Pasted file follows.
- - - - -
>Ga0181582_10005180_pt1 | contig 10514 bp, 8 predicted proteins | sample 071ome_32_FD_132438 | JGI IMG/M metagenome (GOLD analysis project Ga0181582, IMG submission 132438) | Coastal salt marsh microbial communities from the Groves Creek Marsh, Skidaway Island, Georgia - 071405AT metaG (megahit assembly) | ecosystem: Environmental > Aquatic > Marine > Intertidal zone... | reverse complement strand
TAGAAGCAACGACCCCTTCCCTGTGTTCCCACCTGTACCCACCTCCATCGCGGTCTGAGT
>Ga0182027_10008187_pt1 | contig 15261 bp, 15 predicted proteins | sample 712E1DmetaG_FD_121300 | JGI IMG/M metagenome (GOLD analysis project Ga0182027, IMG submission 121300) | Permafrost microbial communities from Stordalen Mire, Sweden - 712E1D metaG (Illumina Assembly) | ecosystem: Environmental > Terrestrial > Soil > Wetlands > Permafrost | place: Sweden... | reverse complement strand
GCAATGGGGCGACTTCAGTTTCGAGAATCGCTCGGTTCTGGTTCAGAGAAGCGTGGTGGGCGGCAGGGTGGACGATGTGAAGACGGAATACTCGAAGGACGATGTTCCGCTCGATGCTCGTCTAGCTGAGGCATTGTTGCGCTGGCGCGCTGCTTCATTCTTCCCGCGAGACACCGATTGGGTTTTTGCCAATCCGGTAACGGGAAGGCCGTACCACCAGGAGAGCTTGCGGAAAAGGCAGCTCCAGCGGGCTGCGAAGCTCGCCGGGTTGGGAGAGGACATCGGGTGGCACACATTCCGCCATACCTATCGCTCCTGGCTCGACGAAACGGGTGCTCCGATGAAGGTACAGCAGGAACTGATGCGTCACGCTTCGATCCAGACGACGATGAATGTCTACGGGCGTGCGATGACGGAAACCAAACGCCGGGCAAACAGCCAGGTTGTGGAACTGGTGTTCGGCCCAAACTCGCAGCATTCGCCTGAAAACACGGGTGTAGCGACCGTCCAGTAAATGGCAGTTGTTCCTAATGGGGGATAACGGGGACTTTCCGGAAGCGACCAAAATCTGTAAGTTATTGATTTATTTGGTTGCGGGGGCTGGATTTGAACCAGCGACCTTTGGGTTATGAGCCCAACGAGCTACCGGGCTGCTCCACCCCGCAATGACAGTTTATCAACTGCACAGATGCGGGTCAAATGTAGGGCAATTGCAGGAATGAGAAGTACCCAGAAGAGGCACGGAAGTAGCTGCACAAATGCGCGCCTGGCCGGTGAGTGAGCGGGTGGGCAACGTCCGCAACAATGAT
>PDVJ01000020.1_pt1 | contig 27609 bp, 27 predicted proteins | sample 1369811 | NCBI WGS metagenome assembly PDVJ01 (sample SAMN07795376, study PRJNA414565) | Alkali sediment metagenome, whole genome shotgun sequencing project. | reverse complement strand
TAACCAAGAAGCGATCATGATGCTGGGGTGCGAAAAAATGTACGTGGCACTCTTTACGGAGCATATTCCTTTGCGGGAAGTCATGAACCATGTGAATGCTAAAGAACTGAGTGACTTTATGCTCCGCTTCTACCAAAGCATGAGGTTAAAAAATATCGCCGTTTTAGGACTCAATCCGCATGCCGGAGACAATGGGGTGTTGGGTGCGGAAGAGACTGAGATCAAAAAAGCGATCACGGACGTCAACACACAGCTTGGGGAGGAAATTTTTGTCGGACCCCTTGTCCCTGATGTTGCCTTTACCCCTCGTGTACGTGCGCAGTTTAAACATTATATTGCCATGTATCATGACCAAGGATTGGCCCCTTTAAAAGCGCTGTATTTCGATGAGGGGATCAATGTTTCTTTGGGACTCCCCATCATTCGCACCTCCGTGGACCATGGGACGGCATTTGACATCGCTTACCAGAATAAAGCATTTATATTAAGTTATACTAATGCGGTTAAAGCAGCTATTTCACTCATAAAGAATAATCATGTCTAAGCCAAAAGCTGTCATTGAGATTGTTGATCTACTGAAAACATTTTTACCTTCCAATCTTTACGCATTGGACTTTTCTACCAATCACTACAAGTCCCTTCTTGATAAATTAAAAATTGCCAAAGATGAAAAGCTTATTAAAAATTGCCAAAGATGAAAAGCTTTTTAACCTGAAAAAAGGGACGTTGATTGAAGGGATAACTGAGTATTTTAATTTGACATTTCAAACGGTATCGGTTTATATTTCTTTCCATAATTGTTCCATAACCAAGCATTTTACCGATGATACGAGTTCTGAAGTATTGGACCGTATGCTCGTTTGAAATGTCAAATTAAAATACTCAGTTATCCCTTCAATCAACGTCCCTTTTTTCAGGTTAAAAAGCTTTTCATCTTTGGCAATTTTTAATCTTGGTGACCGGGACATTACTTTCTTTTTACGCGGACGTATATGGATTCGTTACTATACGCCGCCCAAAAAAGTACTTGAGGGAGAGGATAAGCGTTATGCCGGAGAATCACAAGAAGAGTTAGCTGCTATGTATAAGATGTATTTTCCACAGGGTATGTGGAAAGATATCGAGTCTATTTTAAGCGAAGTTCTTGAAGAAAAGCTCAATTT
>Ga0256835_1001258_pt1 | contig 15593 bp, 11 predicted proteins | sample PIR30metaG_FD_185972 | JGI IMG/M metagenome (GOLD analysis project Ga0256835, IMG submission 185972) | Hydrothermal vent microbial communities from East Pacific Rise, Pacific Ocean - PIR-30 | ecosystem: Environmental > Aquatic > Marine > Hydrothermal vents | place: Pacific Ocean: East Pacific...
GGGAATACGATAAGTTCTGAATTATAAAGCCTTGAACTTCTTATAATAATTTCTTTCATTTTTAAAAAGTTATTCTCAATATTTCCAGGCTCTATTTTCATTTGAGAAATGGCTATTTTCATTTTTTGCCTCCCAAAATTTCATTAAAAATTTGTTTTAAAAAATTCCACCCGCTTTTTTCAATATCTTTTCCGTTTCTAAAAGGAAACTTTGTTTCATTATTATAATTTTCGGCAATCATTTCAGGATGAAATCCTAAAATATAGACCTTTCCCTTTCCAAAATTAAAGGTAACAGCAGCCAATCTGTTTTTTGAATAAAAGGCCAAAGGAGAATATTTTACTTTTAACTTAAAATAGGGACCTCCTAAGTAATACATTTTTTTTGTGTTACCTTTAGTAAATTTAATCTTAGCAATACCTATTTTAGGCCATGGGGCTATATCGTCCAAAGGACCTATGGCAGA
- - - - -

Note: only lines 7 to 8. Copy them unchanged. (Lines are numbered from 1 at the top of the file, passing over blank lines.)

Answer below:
>Ga0256835_1001258_pt1 | contig 15593 bp, 11 predicted proteins | sample PIR30metaG_FD_185972 | JGI IMG/M metagenome (GOLD analysis project Ga0256835, IMG submission 185972) | Hydrothermal vent microbial communities from East Pacific Rise, Pacific Ocean - PIR-30 | ecosystem: Environmental > Aquatic > Marine > Hydrothermal vents | place: Pacific Ocean: East Pacific...
GGGAATACGATAAGTTCTGAATTATAAAGCCTTGAACTTCTTATAATAATTTCTTTCATTTTTAAAAAGTTATTCTCAATATTTCCAGGCTCTATTTTCATTTGAGAAATGGCTATTTTCATTTTTTGCCTCCCAAAATTTCATTAAAAATTTGTTTTAAAAAATTCCACCCGCTTTTTTCAATATCTTTTCCGTTTCTAAAAGGAAACTTTGTTTCATTATTATAATTTTCGGCAATCATTTCAGGATGAAATCCTAAAATATAGACCTTTCCCTTTCCAAAATTAAAGGTAACAGCAGCCAATCTGTTTTTTGAATAAAAGGCCAAAGGAGAATATTTTACTTTTAACTTAAAATAGGGACCTCCTAAGTAATACATTTTTTTTGTGTTACCTTTAGTAAATTTAATCTTAGCAATACCTATTTTAGGCCATGGGGCTATATCGTCCAAAGGACCTATGGCAGA